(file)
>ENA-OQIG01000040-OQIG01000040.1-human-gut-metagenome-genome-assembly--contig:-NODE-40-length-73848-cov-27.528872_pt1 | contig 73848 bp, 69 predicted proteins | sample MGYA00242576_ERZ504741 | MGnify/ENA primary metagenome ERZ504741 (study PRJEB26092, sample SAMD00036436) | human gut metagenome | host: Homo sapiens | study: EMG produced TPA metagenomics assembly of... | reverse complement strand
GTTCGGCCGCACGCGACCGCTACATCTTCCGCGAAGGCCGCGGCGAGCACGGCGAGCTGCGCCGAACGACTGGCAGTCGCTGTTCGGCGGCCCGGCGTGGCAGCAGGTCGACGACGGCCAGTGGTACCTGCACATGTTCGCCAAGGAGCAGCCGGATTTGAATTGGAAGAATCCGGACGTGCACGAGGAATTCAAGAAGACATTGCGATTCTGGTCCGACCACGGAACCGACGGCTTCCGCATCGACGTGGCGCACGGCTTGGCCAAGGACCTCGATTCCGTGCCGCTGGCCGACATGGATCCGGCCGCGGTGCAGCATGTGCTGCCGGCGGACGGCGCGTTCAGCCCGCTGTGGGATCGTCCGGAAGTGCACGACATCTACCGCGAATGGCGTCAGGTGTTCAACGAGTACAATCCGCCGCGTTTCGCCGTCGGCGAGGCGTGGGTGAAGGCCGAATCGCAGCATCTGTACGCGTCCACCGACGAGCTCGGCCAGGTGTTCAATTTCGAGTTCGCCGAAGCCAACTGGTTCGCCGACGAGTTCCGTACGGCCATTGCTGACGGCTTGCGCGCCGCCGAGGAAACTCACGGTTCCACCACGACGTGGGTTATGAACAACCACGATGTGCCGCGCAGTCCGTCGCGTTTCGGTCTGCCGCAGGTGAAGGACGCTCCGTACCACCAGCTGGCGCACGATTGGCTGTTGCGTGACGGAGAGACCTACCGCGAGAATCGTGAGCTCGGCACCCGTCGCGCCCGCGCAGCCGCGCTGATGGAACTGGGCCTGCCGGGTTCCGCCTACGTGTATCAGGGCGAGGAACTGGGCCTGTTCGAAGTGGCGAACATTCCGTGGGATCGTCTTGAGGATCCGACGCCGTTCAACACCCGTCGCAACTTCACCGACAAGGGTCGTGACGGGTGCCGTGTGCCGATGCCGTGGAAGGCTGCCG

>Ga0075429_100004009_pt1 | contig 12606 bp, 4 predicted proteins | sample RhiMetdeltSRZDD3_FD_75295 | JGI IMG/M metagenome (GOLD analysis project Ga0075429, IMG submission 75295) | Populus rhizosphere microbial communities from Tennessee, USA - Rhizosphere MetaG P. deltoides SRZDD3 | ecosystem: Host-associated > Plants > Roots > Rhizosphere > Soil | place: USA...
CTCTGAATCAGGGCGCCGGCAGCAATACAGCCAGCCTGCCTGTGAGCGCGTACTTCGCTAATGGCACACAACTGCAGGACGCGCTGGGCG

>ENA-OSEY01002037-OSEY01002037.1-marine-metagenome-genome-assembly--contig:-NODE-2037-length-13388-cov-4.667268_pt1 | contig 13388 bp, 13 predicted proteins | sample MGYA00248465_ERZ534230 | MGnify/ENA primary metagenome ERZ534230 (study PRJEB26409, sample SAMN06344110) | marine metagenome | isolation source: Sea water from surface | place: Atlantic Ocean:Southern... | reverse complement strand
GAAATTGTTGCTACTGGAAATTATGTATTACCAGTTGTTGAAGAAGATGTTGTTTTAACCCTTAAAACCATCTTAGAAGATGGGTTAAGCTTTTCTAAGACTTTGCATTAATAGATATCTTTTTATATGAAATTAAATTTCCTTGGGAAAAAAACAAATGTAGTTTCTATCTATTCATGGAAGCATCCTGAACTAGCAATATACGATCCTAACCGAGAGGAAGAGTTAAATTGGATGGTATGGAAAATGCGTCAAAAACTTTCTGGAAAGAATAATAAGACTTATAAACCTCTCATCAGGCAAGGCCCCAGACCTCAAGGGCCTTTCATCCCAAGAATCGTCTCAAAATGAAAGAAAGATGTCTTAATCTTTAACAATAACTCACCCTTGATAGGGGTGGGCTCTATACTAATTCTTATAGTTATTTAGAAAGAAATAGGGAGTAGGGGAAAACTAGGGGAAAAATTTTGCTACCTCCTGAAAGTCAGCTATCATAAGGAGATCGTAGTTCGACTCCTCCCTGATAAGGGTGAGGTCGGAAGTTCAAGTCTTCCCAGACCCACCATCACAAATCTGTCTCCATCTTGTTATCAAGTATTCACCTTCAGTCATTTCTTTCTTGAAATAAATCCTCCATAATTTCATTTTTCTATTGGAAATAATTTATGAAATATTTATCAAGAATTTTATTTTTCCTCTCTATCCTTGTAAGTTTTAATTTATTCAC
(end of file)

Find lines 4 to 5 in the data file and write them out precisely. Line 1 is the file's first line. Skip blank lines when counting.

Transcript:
CTCTGAATCAGGGCGCCGGCAGCAATACAGCCAGCCTGCCTGTGAGCGCGTACTTCGCTAATGGCACACAACTGCAGGACGCGCTGGGCG

>ENA-OSEY01002037-OSEY01002037.1-marine-metagenome-genome-assembly--contig:-NODE-2037-length-13388-cov-4.667268_pt1 | contig 13388 bp, 13 predicted proteins | sample MGYA00248465_ERZ534230 | MGnify/ENA primary metagenome ERZ534230 (study PRJEB26409, sample SAMN06344110) | marine metagenome | isolation source: Sea water from surface | place: Atlantic Ocean:Southern... | reverse complement strand